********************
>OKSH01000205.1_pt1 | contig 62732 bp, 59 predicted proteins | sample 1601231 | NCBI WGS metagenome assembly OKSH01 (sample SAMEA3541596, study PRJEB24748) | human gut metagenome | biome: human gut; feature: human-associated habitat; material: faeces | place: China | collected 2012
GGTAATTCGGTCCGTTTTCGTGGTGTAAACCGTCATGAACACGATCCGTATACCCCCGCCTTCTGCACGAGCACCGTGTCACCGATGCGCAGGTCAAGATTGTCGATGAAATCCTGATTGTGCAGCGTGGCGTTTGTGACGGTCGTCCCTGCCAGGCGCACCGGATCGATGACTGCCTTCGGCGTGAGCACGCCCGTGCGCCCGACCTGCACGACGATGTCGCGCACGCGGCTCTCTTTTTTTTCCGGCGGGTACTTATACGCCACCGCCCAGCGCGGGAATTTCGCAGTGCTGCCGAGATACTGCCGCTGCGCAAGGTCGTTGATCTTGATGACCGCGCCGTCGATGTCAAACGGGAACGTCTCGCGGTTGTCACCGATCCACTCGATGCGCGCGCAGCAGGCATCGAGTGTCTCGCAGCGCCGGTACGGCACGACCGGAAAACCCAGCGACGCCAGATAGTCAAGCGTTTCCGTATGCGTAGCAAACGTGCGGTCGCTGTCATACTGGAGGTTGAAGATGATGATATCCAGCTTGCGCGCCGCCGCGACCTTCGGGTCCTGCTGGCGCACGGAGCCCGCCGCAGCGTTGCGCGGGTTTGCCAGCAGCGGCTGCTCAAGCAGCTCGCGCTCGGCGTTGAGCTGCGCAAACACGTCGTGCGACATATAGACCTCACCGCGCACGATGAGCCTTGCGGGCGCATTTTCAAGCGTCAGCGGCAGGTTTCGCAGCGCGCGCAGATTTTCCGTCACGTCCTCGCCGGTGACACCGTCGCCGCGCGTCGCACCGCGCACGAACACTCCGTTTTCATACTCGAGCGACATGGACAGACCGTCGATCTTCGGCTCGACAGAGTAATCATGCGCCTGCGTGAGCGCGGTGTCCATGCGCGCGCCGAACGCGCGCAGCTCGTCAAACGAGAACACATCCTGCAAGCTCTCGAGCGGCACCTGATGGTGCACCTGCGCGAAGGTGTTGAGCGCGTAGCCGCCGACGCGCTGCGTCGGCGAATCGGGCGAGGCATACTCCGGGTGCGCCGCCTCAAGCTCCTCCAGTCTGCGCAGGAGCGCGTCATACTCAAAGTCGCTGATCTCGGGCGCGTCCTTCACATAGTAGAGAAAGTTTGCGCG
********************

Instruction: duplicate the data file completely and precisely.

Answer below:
>OKSH01000205.1_pt1 | contig 62732 bp, 59 predicted proteins | sample 1601231 | NCBI WGS metagenome assembly OKSH01 (sample SAMEA3541596, study PRJEB24748) | human gut metagenome | biome: human gut; feature: human-associated habitat; material: faeces | place: China | collected 2012
GGTAATTCGGTCCGTTTTCGTGGTGTAAACCGTCATGAACACGATCCGTATACCCCCGCCTTCTGCACGAGCACCGTGTCACCGATGCGCAGGTCAAGATTGTCGATGAAATCCTGATTGTGCAGCGTGGCGTTTGTGACGGTCGTCCCTGCCAGGCGCACCGGATCGATGACTGCCTTCGGCGTGAGCACGCCCGTGCGCCCGACCTGCACGACGATGTCGCGCACGCGGCTCTCTTTTTTTTCCGGCGGGTACTTATACGCCACCGCCCAGCGCGGGAATTTCGCAGTGCTGCCGAGATACTGCCGCTGCGCAAGGTCGTTGATCTTGATGACCGCGCCGTCGATGTCAAACGGGAACGTCTCGCGGTTGTCACCGATCCACTCGATGCGCGCGCAGCAGGCATCGAGTGTCTCGCAGCGCCGGTACGGCACGACCGGAAAACCCAGCGACGCCAGATAGTCAAGCGTTTCCGTATGCGTAGCAAACGTGCGGTCGCTGTCATACTGGAGGTTGAAGATGATGATATCCAGCTTGCGCGCCGCCGCGACCTTCGGGTCCTGCTGGCGCACGGAGCCCGCCGCAGCGTTGCGCGGGTTTGCCAGCAGCGGCTGCTCAAGCAGCTCGCGCTCGGCGTTGAGCTGCGCAAACACGTCGTGCGACATATAGACCTCACCGCGCACGATGAGCCTTGCGGGCGCATTTTCAAGCGTCAGCGGCAGGTTTCGCAGCGCGCGCAGATTTTCCGTCACGTCCTCGCCGGTGACACCGTCGCCGCGCGTCGCACCGCGCACGAACACTCCGTTTTCATACTCGAGCGACATGGACAGACCGTCGATCTTCGGCTCGACAGAGTAATCATGCGCCTGCGTGAGCGCGGTGTCCATGCGCGCGCCGAACGCGCGCAGCTCGTCAAACGAGAACACATCCTGCAAGCTCTCGAGCGGCACCTGATGGTGCACCTGCGCGAAGGTGTTGAGCGCGTAGCCGCCGACGCGCTGCGTCGGCGAATCGGGCGAGGCATACTCCGGGTGCGCCGCCTCAAGCTCCTCCAGTCTGCGCAGGAGCGCGTCATACTCAAAGTCGCTGATCTCGGGCGCGTCCTTCACATAGTAGAGAAAGTTTGCGCG